If all goes according to EDF’s plan, in six months’ time this 400-acre plot of muddy fields and hedgerows beside Hinkley Point nuclear power station will be the biggest construction site in Europe with workers building Britain’s first new nuclear plant in almost 25 years. As well as being a €10 billion (£8.5 billion) showcase for France’s state-owned nuclear industry, by the time that two European pressurised reactors are due to enter service here in 2019 Hinkley C will be Britain’s second biggest power station exceeded in electrical output only by Drax, the coal-fired plant in Yorkshire. Seated in EDF’s comfortable Somerset headquarters, a terraced Georgian townhouse in Bridgwater, Richard Mason, EDF’s director of external affairs, can barely conceal his excitement. “It is a fantastic amount of energy,” he says. “We believe it is the right thing to do. Hinkley C is going to produce 3,300 megawatts about 6 per cent of the country’s electricity. ”
Times 22nd November 2010 more >>
EDF is preparing to start major works on a €10 billion nuclear power station project early next year well over 12 months before it is expected to receive formal approval to build a reactor on the site. The French state-owned energy company, which operates 58 reactors in its home country, will submit a planning application within days to West Somerset District Council for “preparation works” at the site, at Hinkley Point in Somerset.
Times 22nd Nov 2010 more >>
Into eternity: the movie
November 2010 more >>
Further doubt has been cast on the future of nuclear power at Dungeness after a Government minister reiterated the coalition’s opposition to a new atomic plant at the site. Folkestone and Hythe Tory MP Damian Collins secured a Parliamentary debate on the subject on Tuesday, but was told environmental concerns surrounding the proposal had not been allayed. Energy minister Gregory Barker said: “Dungeness failed because we do not believe a new nuclear power station could be built there without causing adverse impacts on the integrity of the special area of conservation, or that the impacts could be avoided or even substantially mitigated. “Given the particular adverse effects, the Government does not consider listing Dungeness is justified. I know that will come as a disappointment to my honourable friend, but I also know he will continue with his campaign. “Although I have given him our clear and stated view, we remain open to new evidence.”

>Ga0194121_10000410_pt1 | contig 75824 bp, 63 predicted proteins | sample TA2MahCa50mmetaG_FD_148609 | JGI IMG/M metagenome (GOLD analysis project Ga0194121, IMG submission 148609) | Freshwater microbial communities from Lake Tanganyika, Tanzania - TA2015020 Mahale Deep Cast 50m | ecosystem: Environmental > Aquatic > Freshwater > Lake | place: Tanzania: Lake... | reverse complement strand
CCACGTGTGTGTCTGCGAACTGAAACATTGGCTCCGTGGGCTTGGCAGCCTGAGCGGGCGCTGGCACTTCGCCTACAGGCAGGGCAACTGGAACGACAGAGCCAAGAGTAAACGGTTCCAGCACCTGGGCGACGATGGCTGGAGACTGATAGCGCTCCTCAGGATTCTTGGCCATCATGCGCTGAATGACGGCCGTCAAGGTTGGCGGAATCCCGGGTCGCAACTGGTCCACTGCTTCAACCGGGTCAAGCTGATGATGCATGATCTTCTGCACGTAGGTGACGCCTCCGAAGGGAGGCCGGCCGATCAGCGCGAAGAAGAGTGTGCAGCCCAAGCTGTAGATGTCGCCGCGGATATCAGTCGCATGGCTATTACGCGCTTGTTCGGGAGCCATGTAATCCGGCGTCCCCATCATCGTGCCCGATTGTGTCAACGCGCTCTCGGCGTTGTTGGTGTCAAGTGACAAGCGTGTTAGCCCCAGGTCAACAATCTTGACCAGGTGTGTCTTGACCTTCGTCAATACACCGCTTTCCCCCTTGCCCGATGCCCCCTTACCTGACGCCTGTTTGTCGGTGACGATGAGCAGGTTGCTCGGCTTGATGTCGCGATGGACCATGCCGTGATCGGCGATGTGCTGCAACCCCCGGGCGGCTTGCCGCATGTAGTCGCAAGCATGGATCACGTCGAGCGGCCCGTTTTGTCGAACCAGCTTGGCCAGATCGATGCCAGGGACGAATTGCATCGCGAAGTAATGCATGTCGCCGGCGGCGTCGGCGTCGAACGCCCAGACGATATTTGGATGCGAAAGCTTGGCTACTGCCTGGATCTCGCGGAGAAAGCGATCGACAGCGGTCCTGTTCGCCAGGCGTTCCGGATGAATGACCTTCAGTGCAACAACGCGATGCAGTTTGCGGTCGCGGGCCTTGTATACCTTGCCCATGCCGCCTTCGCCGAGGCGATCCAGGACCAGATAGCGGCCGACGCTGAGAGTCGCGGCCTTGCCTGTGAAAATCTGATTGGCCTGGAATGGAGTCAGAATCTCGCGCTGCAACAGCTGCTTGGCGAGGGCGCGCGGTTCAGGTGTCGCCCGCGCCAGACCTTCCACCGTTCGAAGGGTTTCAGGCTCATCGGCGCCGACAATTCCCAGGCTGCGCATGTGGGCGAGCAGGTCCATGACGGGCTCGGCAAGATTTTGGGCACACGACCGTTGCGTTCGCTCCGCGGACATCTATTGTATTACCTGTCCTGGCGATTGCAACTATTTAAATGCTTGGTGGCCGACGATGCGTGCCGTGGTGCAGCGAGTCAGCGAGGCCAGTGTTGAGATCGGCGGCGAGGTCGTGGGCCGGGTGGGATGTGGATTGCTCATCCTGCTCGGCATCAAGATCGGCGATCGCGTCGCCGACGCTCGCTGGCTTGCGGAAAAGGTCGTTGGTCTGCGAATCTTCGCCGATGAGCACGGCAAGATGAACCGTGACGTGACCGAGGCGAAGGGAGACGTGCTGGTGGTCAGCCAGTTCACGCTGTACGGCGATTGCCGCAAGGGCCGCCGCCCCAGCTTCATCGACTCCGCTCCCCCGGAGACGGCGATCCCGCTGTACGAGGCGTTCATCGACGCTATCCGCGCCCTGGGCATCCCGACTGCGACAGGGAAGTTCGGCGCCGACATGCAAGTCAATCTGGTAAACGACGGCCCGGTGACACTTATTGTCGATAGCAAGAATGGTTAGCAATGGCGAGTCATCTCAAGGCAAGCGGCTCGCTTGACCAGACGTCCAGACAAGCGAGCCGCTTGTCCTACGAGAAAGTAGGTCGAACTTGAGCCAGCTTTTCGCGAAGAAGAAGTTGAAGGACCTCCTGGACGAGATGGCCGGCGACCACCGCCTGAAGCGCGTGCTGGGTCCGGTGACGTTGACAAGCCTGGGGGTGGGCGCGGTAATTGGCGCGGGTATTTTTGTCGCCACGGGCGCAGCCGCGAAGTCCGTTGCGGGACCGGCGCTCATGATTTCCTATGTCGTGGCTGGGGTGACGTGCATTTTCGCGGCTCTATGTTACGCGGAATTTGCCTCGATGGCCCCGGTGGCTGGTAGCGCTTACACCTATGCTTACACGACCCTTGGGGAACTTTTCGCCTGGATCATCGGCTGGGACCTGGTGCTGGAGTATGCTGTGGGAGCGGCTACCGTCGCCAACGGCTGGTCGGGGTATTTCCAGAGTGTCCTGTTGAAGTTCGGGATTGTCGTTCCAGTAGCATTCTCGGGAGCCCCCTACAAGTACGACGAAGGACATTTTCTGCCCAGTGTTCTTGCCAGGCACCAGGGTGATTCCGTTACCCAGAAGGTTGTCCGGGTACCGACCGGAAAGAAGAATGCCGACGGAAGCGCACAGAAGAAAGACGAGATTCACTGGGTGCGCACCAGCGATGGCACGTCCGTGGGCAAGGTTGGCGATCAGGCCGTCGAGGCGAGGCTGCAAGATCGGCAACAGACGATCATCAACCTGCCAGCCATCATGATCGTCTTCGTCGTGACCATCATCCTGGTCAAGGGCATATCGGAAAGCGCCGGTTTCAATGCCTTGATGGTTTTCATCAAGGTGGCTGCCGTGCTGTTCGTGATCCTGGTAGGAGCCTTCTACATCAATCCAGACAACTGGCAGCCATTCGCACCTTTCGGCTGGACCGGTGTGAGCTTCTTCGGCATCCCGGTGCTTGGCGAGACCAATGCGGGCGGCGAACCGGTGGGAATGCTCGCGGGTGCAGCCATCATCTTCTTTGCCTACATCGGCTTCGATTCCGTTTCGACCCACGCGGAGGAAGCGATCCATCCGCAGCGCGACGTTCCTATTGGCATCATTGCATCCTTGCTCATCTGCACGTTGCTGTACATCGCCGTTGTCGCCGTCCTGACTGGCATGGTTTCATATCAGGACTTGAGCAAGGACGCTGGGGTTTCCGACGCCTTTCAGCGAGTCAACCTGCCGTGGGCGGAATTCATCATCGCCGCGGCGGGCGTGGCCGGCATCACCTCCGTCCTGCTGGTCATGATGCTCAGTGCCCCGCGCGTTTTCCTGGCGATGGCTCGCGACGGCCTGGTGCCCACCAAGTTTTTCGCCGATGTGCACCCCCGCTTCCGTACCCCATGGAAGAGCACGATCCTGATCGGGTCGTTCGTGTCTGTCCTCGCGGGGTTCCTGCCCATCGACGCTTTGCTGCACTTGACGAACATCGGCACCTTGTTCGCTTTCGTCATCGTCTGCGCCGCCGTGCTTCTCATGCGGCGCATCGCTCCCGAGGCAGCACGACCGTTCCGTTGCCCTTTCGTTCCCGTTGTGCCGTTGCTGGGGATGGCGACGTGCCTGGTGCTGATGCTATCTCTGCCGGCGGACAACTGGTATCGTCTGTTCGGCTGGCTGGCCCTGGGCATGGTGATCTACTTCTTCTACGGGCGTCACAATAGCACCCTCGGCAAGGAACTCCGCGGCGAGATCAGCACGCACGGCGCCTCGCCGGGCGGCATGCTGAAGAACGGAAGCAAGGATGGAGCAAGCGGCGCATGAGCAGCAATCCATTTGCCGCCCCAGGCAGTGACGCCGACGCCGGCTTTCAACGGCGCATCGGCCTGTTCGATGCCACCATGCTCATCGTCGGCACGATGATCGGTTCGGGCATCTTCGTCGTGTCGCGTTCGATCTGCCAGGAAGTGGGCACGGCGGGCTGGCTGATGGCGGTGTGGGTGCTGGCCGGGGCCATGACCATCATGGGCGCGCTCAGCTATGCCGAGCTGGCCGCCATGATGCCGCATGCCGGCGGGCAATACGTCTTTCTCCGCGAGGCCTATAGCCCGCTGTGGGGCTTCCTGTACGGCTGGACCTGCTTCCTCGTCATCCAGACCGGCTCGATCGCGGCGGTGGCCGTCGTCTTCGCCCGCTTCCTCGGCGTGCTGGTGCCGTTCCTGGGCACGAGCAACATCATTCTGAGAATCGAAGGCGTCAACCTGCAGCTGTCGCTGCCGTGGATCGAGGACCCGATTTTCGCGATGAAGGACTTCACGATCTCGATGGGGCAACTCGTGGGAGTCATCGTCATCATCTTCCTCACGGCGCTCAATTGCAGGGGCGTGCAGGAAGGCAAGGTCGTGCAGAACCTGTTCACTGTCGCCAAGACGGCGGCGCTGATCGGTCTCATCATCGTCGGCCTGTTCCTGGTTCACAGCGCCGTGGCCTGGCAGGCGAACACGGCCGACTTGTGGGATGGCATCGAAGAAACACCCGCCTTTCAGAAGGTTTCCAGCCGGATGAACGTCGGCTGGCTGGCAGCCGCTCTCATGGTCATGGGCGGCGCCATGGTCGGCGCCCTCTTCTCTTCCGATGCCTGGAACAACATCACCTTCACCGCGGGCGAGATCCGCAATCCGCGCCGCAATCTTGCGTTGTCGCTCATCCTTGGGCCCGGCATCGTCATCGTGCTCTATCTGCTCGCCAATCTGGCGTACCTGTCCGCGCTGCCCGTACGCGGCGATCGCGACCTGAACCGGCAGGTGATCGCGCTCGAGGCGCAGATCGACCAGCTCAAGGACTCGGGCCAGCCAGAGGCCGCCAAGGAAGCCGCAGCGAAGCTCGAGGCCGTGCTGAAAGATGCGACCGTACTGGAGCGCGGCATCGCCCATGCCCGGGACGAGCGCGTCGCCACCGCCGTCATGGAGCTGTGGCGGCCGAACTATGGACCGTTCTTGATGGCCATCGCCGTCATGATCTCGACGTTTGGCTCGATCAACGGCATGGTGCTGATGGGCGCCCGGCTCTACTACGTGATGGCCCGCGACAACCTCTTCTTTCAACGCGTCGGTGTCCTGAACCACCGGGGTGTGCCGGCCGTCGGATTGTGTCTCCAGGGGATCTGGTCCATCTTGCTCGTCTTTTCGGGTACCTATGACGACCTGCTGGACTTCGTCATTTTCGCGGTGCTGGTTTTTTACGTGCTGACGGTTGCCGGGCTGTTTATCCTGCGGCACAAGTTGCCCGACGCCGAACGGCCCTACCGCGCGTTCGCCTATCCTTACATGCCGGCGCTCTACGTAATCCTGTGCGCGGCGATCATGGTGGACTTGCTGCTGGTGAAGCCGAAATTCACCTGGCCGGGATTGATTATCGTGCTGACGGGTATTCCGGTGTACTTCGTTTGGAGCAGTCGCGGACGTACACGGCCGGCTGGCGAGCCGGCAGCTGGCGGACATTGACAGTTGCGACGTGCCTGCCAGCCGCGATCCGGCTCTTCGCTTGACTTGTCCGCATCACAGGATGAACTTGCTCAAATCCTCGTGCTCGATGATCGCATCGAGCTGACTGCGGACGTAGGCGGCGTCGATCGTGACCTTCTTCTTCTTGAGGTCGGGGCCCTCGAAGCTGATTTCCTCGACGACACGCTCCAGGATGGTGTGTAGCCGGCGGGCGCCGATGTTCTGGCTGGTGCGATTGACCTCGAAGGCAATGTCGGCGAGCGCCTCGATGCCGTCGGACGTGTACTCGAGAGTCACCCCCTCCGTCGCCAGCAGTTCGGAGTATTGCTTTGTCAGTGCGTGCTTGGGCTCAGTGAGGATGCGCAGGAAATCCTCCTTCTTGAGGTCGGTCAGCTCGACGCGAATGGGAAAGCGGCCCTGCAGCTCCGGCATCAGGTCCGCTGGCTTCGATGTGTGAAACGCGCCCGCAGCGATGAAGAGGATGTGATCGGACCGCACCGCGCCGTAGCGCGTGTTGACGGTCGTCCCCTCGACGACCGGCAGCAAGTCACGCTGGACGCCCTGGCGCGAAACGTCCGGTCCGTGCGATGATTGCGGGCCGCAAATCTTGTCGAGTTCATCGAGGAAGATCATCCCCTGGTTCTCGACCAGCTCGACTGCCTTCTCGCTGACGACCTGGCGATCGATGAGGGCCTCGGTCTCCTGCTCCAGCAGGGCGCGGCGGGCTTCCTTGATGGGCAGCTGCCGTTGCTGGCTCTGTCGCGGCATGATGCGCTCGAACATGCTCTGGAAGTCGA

Kent News 20th Nov 2010 more >>
Concerns were sparked as ministers announced that they are prepared to fund a £1bn trial project looking at “carbon capture and storage” for gas, where emissions are siphoned off and stored underground. The funding had previously only been available for coal, which is twice as pollutive. Fears are mounting in the industry that the Government will insist all gas stations comply with strict standards on emissions by the end of the decade. This would entail gas power station owners having to fit equipment to remove carbon dioxide – called “carbon capture and storage”.
Telegraph 22nd Nov 2010 more >>
The future of lectricit de France SA lies primarily in nuclear energy, but probably not in the U.S. at least according to Henri Proglio, the French power group’s chairman and chief executive. Mr. Proglio admits he is one of the few top-ranking business executives in France without an American dream. For EDF, the world’s biggest nuclear operator, the U.S. represents “a significant stake but not an essential one,” he told The Wall Street Journal in an interview in his central Paris office.